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How to Fix Golf Swing Muscle Imbalances

March 29, 2013 | Mo Skelton

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It's common to try to carry training programs over from one sport to another. A golfer's skills are similar to a pitcher's in some respects: the need for balance, stability, power and mental toughness. Both need the ability to consistently repeat mechanics under pressure. The main differences are the environment and the angle players use to swing. Different angles produce different stresses on the athlete's joints.

It's impossible to train for every eventuality. What's important is to train for the specific physical stresses your sport places on your body.

Golfers use predominantly one side of their bodies, which creates muscle imbalances. Because continued play aggravates the imbalances, it's not always possible to eliminate them. But training for golf should attempt to counter the negative stress and prevent injury.

Here is a breakdown of the stresses a right-handed golfer encounters during the swing.

Upper Body

  • At the beginning of the swing, the labrums on both shoulders are in a compromised position.
  • The rotator cuff muscles are stretched and firing to stabilize the arm while preparing for a fast ride.
  • The right arm ends in a position that places high stress on the labrum and the tendon of the long head of the biceps.
  • Stabilizing the head of the humerus and slowing down the arm at the end of the swing challenge the rotator cuff muscles.

To counteract these issues, golfers need to pay strict attention to training their shoulders. Strengthening the shoulders provides additional protection against the stresses of the repetitive movements in a swing.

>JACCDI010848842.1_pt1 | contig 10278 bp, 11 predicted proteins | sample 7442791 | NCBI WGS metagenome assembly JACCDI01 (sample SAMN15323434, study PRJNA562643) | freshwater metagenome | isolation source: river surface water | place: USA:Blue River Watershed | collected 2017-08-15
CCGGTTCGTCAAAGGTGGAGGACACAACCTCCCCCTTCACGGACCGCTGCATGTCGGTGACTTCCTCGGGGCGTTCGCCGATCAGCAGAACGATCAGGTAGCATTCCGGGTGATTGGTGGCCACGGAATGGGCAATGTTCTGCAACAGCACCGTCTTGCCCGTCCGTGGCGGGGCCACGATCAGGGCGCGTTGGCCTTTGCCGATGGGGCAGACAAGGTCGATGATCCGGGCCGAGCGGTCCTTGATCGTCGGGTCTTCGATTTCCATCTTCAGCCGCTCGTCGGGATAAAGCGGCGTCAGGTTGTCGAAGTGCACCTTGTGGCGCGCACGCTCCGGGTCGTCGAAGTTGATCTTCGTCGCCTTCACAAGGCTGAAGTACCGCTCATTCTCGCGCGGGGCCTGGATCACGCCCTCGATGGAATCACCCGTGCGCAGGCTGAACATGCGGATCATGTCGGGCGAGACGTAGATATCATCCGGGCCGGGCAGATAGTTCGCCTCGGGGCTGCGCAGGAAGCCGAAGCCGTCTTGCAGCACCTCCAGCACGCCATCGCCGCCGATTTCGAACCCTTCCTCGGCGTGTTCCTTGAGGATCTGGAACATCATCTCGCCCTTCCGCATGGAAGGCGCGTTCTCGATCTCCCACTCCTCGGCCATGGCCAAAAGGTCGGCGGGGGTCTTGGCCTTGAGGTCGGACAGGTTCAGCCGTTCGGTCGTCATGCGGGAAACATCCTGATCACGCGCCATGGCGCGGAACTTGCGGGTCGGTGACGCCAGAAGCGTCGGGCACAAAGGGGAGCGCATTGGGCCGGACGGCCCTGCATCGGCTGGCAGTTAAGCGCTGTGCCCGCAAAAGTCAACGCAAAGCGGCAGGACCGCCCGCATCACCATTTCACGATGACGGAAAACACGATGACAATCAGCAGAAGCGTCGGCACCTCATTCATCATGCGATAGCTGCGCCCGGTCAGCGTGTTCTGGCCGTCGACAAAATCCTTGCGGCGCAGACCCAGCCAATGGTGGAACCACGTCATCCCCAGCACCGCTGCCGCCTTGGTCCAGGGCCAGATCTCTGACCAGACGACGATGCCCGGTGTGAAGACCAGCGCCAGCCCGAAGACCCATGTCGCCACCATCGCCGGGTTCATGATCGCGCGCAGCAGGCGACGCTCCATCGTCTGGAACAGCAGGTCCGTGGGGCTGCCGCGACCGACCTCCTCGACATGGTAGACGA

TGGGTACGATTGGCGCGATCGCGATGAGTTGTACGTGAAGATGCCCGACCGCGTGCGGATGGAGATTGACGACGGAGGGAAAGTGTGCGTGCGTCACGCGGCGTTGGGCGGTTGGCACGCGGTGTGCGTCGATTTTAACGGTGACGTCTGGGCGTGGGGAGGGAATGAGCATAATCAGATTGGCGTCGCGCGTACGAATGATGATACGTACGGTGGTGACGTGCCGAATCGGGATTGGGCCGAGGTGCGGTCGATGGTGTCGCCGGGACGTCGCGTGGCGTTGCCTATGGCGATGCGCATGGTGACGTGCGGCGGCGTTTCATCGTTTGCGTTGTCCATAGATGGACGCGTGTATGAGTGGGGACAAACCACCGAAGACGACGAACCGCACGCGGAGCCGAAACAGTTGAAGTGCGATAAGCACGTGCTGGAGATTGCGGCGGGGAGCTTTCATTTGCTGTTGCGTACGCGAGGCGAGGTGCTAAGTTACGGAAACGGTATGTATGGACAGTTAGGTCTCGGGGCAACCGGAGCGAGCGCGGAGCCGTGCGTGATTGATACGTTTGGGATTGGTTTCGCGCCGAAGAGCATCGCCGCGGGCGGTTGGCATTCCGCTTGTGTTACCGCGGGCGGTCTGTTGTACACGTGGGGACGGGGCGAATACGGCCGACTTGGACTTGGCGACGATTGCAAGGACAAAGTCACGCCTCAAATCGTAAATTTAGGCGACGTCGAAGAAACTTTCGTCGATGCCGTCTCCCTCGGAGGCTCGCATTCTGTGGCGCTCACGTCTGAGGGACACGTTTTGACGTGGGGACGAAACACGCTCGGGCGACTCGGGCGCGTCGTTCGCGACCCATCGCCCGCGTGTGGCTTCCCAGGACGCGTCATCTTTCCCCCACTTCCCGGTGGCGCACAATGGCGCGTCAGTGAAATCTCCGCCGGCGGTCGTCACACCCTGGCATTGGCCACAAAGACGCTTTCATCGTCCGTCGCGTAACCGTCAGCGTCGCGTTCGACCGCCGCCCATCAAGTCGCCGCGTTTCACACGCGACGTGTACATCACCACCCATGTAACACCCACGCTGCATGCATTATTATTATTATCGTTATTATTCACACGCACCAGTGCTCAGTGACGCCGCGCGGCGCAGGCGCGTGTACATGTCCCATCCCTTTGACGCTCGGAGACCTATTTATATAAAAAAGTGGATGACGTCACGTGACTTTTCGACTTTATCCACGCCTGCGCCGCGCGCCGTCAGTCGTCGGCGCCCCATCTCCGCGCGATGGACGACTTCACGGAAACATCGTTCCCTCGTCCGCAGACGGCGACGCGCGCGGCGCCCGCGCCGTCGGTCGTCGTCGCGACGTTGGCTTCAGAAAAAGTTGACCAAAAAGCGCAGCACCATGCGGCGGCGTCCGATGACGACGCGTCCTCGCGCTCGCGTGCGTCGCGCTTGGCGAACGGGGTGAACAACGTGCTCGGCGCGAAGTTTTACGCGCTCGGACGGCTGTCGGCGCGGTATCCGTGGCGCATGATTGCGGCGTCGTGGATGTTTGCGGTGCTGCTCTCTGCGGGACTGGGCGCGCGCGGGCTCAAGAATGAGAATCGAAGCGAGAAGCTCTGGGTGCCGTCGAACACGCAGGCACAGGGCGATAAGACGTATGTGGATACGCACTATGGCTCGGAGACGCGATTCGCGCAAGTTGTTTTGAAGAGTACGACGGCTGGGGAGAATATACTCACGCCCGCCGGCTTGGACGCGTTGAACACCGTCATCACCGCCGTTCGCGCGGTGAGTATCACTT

A golfer's upper-body strength training should include:

To ensure safety to their joints, golfers need to avoid:

  • Excessive overhead pressing
  • Olympic lifts
  • Overhead Squats

Middle Body (Back and Abdominals)

A swing requires significant range of motion in the neck and full back so a golfer can swing without pulling their head and eyes away from the ball. When the neck rotates, it must also effectively bend sideways. If a golfer lacks the ability to fully rotate, the body will compensate by increasing stress on the lumbar and cervical spine. To offset this, the spinal extensors, abdominals and obliques must be trained effectively.

Golfers should focus on:

Lower Body

During a swing's transition, golfers demand a lot of their hips. As the body shifts from a lateral to a vertical plane within one quick motion, the hips must begin to stabilize and rotate up to 180 degrees. During the lateral movements of the down swing and weight shift, the hip abductors stabilize while the glutes and rotators generate power. (See also Stability Training to Improve Your Golf Swing.)

Maintaining mobility, power and strength in the hips requires a golfer to do more than read putts.

To improve hip mobility, golfers should incorporate:

To strengthen their hips, golfers should incorporate:

To improve power, golfers should incorporate:

Training alternatives

Although many nuances of the game need to perfected, golfers must do more than hit balls on the driving range. Getting to the gym for strength training is important, but other modes are also effective:

  • Yoga to improve mobility, balance and decrease stress
  • Aquatic exercissa for strength and power to limit joint loading and alleviate pain
  • Tabata intervals on a bike to improve endurance, maintain power and reduce joint stress
Topics: GOLF
Mo Skelton
- Mo Skelton is a physical therapist at McCurtain Memorial Hospital (Idabel, Okla.) and is the founder of F.A.S.T. Sports Performance. He also serves as...
Mo Skelton
- Mo Skelton is a physical therapist at McCurtain Memorial Hospital (Idabel, Okla.) and is the founder of F.A.S.T. Sports Performance. He also serves as...
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